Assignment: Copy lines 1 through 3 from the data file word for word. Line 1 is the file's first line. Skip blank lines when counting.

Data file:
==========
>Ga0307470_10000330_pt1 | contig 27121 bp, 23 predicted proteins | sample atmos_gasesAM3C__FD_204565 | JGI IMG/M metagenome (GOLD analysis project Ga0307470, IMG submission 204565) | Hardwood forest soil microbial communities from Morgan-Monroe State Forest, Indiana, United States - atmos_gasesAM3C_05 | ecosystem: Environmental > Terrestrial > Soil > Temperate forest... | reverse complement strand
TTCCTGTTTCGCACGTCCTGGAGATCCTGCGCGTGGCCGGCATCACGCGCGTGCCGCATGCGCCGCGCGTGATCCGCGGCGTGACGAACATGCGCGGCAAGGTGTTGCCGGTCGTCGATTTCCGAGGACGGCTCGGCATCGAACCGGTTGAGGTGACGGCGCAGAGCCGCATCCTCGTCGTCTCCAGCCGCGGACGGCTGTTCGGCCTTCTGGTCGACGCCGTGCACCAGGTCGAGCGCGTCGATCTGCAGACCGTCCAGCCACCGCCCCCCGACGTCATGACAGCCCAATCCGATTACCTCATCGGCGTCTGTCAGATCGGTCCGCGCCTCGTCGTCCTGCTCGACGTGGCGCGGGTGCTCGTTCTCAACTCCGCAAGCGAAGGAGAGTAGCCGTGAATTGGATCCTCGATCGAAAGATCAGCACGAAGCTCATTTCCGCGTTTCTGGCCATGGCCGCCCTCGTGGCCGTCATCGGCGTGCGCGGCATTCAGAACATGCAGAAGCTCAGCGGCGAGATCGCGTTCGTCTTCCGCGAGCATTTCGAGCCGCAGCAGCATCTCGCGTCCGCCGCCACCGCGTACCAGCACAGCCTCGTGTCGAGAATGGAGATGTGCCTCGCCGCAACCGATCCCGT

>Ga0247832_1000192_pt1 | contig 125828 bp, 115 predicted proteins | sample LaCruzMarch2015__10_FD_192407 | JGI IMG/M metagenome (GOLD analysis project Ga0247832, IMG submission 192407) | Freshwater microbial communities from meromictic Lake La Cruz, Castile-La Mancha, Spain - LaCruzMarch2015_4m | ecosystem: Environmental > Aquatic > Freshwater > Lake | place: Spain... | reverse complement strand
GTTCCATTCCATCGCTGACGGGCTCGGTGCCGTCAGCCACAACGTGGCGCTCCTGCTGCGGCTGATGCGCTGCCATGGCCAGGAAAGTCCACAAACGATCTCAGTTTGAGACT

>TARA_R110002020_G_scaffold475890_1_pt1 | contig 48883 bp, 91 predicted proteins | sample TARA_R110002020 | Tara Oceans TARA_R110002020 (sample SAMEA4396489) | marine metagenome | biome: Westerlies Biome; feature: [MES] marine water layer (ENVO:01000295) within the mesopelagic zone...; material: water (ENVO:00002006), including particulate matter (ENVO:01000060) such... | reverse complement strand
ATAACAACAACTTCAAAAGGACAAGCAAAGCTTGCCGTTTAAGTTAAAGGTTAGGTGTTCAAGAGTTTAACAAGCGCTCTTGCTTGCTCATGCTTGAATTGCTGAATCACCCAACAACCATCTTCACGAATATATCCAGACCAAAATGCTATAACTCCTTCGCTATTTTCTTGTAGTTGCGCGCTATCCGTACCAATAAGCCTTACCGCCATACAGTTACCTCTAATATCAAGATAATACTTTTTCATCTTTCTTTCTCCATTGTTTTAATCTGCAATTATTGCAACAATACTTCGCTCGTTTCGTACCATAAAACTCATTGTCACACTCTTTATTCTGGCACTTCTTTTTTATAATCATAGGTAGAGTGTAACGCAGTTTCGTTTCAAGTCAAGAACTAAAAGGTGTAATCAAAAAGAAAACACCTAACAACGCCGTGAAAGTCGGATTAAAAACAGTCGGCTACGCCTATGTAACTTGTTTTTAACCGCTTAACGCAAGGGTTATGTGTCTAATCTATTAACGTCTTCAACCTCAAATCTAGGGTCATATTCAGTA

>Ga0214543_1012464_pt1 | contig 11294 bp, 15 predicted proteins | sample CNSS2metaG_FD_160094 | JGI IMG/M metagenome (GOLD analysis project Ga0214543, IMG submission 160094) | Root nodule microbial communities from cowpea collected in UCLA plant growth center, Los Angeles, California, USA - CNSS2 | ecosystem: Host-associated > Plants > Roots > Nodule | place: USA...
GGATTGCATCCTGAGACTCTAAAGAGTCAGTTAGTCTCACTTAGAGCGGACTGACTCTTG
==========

>Ga0307470_10000330_pt1 | contig 27121 bp, 23 predicted proteins | sample atmos_gasesAM3C__FD_204565 | JGI IMG/M metagenome (GOLD analysis project Ga0307470, IMG submission 204565) | Hardwood forest soil microbial communities from Morgan-Monroe State Forest, Indiana, United States - atmos_gasesAM3C_05 | ecosystem: Environmental > Terrestrial > Soil > Temperate forest... | reverse complement strand
TTCCTGTTTCGCACGTCCTGGAGATCCTGCGCGTGGCCGGCATCACGCGCGTGCCGCATGCGCCGCGCGTGATCCGCGGCGTGACGAACATGCGCGGCAAGGTGTTGCCGGTCGTCGATTTCCGAGGACGGCTCGGCATCGAACCGGTTGAGGTGACGGCGCAGAGCCGCATCCTCGTCGTCTCCAGCCGCGGACGGCTGTTCGGCCTTCTGGTCGACGCCGTGCACCAGGTCGAGCGCGTCGATCTGCAGACCGTCCAGCCACCGCCCCCCGACGTCATGACAGCCCAATCCGATTACCTCATCGGCGTCTGTCAGATCGGTCCGCGCCTCGTCGTCCTGCTCGACGTGGCGCGGGTGCTCGTTCTCAACTCCGCAAGCGAAGGAGAGTAGCCGTGAATTGGATCCTCGATCGAAAGATCAGCACGAAGCTCATTTCCGCGTTTCTGGCCATGGCCGCCCTCGTGGCCGTCATCGGCGTGCGCGGCATTCAGAACATGCAGAAGCTCAGCGGCGAGATCGCGTTCGTCTTCCGCGAGCATTTCGAGCCGCAGCAGCATCTCGCGTCCGCCGCCACCGCGTACCAGCACAGCCTCGTGTCGAGAATGGAGATGTGCCTCGCCGCAACCGATCCCGT

>Ga0247832_1000192_pt1 | contig 125828 bp, 115 predicted proteins | sample LaCruzMarch2015__10_FD_192407 | JGI IMG/M metagenome (GOLD analysis project Ga0247832, IMG submission 192407) | Freshwater microbial communities from meromictic Lake La Cruz, Castile-La Mancha, Spain - LaCruzMarch2015_4m | ecosystem: Environmental > Aquatic > Freshwater > Lake | place: Spain... | reverse complement strand